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Crime

Mistrial declared in murder trial of Baltimore ‘Wheelie Queen’ accused of killing girlfriend

A Baltimore jury could not decide Friday whether Lakeyria Doughty, also known as the “Wheelie Queen,” was guilty of murder in the fatal stabbing of her girlfriend a few hours into New Year’s Day 2021.

Circuit Judge Gregory Sampson declared a mistrial in the case, meaning prosecutors can choose to retry Doughty or drop the charges. Negotiations for a plea deal also may resume.

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Jurors deliberated for a total of about nine hours over Thursday and Friday after three days of trial.

Nobody disputed what caused Tiffany Wilson’s death, only who was responsible.

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The prosecutor told jurors it was a premeditated murder carried out by Doughty, who earned her nickname as a pioneer in Baltimore’s male-dominated 12 O’Clock Boys dirt bike crew, which led to her being featured in the HBO movie “Charm City Kings.”

Doughty and her defense attorney offered an alternative theory, arguing that Wilson accidentally stabbed herself during an altercation arising from a disagreement about the couple’s relationship.

“Four of us felt firmly the state did not provide the evidence to support the charges of first-degree murder, second-degree murder and the weapons charge beyond a reasonable doubt,” one juror said after the mistrial.

That juror was one of two who spoke to The Baltimore Sun about deliberations but asked not to be named because safety concerns. They said the entire panel dismissed premeditation, and that the eight jurors in favor of convicting were considering second-degree murder and the weapons offense.

“There was also evidence that it was possible that, during the course of whatever was going on, the victim could’ve fallen on the knife she was holding,” one of the two jurors said. “That seems like it was among the possibilities.”

The deadly encounter around 4 a.m. Jan. 1, 2021, followed a flurry of text messages between the couple over the preceding days and hours, revealing a tenuous relationship and messy New Year’s Eve.

Doughty promised to accompany Wilson at her mother’s holiday party, but chose to ring in the new year at an ex-girlfriend’s celebration. Wilson repeatedly asked Doughty that night to return her copy of the keys to their apartment, but wouldn’t meet with Doughty to get them. In the same exchange, when both agreed to end things, they exchanged messages that said “love you.”

After waiting for about an hour outside Wilson’s mother’s home to return the keys, Doughty went to their apartment. She double-parked outside with her hazard lights on. Inside, she packed two black trash bags with clothes and shoes. She paused before a flight of stairs leading outside.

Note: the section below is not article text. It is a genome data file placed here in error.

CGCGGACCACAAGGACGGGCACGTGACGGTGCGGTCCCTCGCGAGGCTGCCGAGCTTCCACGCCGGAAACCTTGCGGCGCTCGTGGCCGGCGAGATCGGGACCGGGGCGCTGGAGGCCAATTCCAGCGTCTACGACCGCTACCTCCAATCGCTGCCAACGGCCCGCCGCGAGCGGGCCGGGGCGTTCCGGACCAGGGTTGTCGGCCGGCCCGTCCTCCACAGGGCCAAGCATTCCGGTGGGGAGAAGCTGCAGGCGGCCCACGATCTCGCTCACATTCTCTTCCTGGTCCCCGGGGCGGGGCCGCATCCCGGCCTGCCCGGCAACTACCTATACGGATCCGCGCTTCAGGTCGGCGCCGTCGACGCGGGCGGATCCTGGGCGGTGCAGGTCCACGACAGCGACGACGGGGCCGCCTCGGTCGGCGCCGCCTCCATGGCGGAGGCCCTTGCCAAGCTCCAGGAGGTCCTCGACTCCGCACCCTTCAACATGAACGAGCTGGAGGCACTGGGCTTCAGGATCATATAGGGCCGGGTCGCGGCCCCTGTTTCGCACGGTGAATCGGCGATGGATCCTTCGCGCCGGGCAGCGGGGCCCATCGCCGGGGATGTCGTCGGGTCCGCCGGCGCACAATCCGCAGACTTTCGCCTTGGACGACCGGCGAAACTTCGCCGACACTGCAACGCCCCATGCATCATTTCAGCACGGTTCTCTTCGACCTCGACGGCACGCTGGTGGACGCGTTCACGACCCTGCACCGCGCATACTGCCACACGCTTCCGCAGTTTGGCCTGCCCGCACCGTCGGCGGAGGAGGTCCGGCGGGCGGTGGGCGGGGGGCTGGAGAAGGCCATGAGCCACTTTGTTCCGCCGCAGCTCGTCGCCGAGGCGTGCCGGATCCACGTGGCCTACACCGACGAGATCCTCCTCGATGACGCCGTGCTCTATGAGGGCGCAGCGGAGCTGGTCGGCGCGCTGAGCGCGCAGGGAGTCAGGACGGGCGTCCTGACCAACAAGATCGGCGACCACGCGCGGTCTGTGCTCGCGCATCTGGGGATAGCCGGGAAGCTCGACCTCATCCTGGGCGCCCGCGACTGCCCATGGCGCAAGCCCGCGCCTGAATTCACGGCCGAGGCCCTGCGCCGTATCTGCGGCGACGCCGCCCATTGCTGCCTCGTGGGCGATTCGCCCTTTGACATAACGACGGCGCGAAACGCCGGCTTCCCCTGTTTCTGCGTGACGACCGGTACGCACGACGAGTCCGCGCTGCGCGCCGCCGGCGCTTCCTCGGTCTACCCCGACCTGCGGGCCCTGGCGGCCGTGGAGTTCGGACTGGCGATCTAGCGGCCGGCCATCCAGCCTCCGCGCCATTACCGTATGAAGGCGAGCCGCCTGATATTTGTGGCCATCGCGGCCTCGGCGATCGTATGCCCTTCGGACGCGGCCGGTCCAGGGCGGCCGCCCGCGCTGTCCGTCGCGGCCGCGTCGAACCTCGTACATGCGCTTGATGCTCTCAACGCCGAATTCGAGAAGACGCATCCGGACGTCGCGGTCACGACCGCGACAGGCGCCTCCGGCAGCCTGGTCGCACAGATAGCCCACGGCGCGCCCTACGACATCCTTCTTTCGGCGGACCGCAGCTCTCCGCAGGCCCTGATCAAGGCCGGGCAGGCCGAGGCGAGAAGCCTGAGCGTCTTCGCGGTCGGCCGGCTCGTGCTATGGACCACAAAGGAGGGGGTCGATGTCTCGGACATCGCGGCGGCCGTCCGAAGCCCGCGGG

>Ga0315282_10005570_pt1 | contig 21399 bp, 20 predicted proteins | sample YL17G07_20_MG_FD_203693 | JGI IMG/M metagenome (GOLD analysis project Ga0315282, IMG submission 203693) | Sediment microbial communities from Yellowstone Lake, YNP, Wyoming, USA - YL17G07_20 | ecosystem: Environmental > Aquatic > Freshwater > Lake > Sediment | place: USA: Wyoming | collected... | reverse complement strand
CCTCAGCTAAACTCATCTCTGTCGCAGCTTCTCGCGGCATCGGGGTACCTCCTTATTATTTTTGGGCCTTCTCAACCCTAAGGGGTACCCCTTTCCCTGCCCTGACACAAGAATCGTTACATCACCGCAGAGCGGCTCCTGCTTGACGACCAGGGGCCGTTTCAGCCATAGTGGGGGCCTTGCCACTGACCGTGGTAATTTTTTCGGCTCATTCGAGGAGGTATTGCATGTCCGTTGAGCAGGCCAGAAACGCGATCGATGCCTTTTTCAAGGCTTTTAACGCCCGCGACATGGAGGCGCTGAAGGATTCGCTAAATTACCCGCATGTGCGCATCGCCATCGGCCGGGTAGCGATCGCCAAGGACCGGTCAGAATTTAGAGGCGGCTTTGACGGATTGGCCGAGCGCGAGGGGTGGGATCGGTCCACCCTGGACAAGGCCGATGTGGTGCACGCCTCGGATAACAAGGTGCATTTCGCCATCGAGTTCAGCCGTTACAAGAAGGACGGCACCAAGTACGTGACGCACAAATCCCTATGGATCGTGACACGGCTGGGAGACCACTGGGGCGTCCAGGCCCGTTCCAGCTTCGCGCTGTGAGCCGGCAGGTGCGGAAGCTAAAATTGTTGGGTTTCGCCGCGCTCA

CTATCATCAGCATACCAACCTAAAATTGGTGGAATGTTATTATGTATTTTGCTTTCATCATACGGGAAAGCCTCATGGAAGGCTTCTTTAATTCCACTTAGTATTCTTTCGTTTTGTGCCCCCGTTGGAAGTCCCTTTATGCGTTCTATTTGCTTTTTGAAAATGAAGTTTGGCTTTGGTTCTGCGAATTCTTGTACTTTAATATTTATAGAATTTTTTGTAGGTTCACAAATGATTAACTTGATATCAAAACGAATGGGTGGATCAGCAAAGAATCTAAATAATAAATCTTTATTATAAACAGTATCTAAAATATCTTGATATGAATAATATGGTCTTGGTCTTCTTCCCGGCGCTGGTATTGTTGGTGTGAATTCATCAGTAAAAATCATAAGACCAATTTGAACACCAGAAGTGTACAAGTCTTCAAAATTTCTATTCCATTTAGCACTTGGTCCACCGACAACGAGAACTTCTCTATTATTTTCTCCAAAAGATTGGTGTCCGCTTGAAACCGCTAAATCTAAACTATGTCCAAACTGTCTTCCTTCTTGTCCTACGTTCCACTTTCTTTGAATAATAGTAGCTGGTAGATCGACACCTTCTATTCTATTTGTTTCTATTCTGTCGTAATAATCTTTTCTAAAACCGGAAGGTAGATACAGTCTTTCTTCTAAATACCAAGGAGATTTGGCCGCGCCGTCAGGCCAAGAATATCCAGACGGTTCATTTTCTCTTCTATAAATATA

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Doughty, who took the stand in her own defense, is the only one who lives to say what transpired next.

She testified Wilson grabbed her from behind, and slashed her left leg with a kitchen knife. She said Wilson yanked her by the shirt with her left hand, wielding a knife with the right, and dragged her into the kitchen. Near the sink, Doughty said she ripped herself from Wilson’s grasp, sending Doughty onto her back on the ground and Wilson stumbling into the counter, knife in hand. When Wilson rolled on the counter, blood squirted from her side, Doughty said.

Assistant State’s Attorney Shaundria Hanna implored jurors not to believe Doughty, highlighting her repeated lies about what happened that morning.

Zy Richardson, a spokeswoman for the office of the Baltimore state’s attorney, said prosecutors were “extremely disappointed” with the outcome.

“Justice is never easy, but it is always worth the pursuit and we will continue to fight for it in this case,” she said. “ ... Our prayers and sympathies are with Ms. Tiffany Wilson’s family, who were denied a resolution today in the death of their loved one.”

At trial, defense attorney Andrea Jaskulsky said scientific evidence supported Doughty’s account.

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“Although I am disappointed in the outcome, I have faith in our judicial system and I know that the jurors in this case listened to all of the evidence and I am appreciative of the time they put into this trial,” Jaskulsky said after court.

A medical examiner testified Wilson died from a stab wound of more than 4 inches on the left side of her chest. The knife blade slid between her ribs, puncturing her left lung and damaging her heart. The doctor ruled it a homicide, but conceded someone falling on a knife could provide enough force to cause the rapidly fatal injury.

Alternate juror Lee Yobbi told The Sun, after he was dismissed Thursday because he wasn’t needed for deliberations, that was he leaning toward a conviction because “of the nature of the wound — the location, angle, depth.”

A Baltimore Police Department analyst testified that only Wilson’s DNA was identified on the handle of the knife, but that there was another strand of DNA present that was too small to test. She said blood cells are more rich with DNA than skin cells, and that blood could’ve masked another person’s DNA on the handle.

The law says a split-second decision is enough to establish premeditation, and Yobbi said he believed that state had proven as much. Had he been in deliberations, he might have found himself among those pushing to find Doughty guilty for murder.

Others had too many questions.

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“There was reasonable doubt about intention and that it could’ve happened accidentally,” one of the jurors said.


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